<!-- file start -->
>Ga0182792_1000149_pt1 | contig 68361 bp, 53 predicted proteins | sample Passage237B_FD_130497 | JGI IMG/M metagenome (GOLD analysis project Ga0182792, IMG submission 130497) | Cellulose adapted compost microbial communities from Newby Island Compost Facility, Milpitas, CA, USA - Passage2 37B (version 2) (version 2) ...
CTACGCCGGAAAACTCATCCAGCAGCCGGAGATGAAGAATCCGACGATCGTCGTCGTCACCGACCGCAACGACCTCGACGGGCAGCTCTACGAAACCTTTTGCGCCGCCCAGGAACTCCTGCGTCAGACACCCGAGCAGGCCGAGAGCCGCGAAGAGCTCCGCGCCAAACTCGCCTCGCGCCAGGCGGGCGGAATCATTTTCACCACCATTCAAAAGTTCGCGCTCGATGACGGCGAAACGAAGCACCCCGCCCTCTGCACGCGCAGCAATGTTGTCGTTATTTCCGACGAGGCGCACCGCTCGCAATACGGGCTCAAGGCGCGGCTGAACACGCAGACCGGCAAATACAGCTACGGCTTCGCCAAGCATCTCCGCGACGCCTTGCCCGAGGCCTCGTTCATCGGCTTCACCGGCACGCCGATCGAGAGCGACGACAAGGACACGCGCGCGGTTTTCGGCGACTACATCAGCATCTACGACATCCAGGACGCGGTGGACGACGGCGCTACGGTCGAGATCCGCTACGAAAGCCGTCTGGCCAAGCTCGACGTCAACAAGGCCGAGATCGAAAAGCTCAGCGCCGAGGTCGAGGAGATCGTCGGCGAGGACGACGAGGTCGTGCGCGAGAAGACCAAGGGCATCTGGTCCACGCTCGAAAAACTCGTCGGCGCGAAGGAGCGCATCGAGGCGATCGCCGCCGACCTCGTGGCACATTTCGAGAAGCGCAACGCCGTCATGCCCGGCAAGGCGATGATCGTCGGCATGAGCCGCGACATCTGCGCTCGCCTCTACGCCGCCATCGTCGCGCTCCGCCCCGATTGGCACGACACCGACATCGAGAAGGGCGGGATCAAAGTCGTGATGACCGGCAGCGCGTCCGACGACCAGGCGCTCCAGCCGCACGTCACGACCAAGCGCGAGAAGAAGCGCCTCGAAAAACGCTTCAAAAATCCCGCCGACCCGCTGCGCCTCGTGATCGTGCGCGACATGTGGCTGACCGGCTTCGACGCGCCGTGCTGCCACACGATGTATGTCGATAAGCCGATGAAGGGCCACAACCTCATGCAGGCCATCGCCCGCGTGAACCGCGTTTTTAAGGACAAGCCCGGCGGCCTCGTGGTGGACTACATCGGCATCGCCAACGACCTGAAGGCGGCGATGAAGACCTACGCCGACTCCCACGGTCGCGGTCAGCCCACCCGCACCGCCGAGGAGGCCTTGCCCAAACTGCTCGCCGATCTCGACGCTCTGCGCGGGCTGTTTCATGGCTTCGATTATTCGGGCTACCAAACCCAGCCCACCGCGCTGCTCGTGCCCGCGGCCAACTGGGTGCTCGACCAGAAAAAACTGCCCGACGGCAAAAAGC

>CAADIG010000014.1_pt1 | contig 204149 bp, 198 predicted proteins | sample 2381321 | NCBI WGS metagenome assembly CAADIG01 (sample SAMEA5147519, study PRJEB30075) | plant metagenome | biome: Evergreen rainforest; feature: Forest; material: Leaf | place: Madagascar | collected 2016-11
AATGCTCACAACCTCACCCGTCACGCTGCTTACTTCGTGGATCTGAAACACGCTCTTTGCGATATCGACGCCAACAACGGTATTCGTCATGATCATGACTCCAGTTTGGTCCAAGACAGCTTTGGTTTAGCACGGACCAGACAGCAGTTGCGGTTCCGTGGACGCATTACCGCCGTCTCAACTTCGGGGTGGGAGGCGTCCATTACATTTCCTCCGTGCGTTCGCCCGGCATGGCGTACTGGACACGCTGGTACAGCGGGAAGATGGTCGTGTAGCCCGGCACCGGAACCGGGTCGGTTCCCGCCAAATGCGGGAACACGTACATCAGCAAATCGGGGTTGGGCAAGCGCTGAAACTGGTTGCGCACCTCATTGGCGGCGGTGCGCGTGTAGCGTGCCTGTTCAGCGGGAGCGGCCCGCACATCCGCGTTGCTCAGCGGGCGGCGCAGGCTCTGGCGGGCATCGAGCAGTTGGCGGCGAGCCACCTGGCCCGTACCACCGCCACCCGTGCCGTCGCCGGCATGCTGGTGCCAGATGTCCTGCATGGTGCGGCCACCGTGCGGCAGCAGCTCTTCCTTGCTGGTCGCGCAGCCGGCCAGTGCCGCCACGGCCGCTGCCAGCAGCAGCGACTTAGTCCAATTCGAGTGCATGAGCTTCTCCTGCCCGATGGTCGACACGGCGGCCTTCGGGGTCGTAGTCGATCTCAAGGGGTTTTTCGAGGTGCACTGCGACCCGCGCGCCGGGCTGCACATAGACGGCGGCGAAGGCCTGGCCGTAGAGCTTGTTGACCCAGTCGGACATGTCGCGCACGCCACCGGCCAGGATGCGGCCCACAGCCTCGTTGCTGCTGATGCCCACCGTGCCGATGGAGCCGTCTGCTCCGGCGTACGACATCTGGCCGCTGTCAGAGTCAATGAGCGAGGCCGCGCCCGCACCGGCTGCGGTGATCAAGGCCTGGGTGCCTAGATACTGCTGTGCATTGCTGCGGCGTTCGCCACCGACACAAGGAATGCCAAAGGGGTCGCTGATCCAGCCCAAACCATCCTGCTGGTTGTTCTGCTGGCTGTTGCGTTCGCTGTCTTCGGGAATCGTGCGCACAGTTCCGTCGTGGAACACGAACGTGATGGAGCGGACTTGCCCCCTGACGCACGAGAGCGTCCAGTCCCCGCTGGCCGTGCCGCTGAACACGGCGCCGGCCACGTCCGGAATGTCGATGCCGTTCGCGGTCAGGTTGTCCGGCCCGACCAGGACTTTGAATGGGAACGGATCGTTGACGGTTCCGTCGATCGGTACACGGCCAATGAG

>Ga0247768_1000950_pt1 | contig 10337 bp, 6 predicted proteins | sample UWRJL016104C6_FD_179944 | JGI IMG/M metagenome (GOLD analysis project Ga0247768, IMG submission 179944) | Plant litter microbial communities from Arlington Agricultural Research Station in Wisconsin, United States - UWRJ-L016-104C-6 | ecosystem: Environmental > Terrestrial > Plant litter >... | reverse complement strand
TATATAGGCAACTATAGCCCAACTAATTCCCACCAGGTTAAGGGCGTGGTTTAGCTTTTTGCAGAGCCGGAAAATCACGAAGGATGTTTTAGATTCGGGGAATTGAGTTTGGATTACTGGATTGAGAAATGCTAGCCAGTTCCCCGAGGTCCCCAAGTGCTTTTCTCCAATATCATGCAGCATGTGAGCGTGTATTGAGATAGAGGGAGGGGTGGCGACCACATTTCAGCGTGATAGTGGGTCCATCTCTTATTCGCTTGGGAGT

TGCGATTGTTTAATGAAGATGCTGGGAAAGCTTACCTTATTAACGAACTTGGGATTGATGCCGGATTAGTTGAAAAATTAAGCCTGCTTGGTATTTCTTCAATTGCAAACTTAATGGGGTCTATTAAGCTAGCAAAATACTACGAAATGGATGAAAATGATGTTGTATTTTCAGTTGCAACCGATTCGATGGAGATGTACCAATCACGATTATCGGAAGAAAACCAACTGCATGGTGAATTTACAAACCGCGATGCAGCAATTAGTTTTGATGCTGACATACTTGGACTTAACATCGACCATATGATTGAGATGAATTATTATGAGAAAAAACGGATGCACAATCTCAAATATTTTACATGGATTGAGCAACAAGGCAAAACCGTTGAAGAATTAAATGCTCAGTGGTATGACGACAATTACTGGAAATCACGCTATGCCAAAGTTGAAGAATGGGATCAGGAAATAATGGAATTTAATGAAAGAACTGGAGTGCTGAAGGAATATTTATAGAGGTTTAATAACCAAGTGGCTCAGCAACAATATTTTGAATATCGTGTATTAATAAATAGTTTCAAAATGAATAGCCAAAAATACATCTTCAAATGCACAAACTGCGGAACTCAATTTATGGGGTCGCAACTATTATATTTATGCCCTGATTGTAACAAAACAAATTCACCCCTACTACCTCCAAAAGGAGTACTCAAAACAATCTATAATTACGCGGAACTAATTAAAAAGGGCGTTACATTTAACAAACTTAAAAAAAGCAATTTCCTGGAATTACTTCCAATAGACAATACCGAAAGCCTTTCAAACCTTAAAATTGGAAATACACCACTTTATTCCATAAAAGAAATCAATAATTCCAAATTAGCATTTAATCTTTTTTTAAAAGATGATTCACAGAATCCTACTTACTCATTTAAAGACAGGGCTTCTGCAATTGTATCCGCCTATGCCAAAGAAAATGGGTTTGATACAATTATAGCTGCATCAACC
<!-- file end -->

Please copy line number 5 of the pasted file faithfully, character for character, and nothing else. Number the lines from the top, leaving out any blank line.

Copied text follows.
>Ga0247768_1000950_pt1 | contig 10337 bp, 6 predicted proteins | sample UWRJL016104C6_FD_179944 | JGI IMG/M metagenome (GOLD analysis project Ga0247768, IMG submission 179944) | Plant litter microbial communities from Arlington Agricultural Research Station in Wisconsin, United States - UWRJ-L016-104C-6 | ecosystem: Environmental > Terrestrial > Plant litter >... | reverse complement strand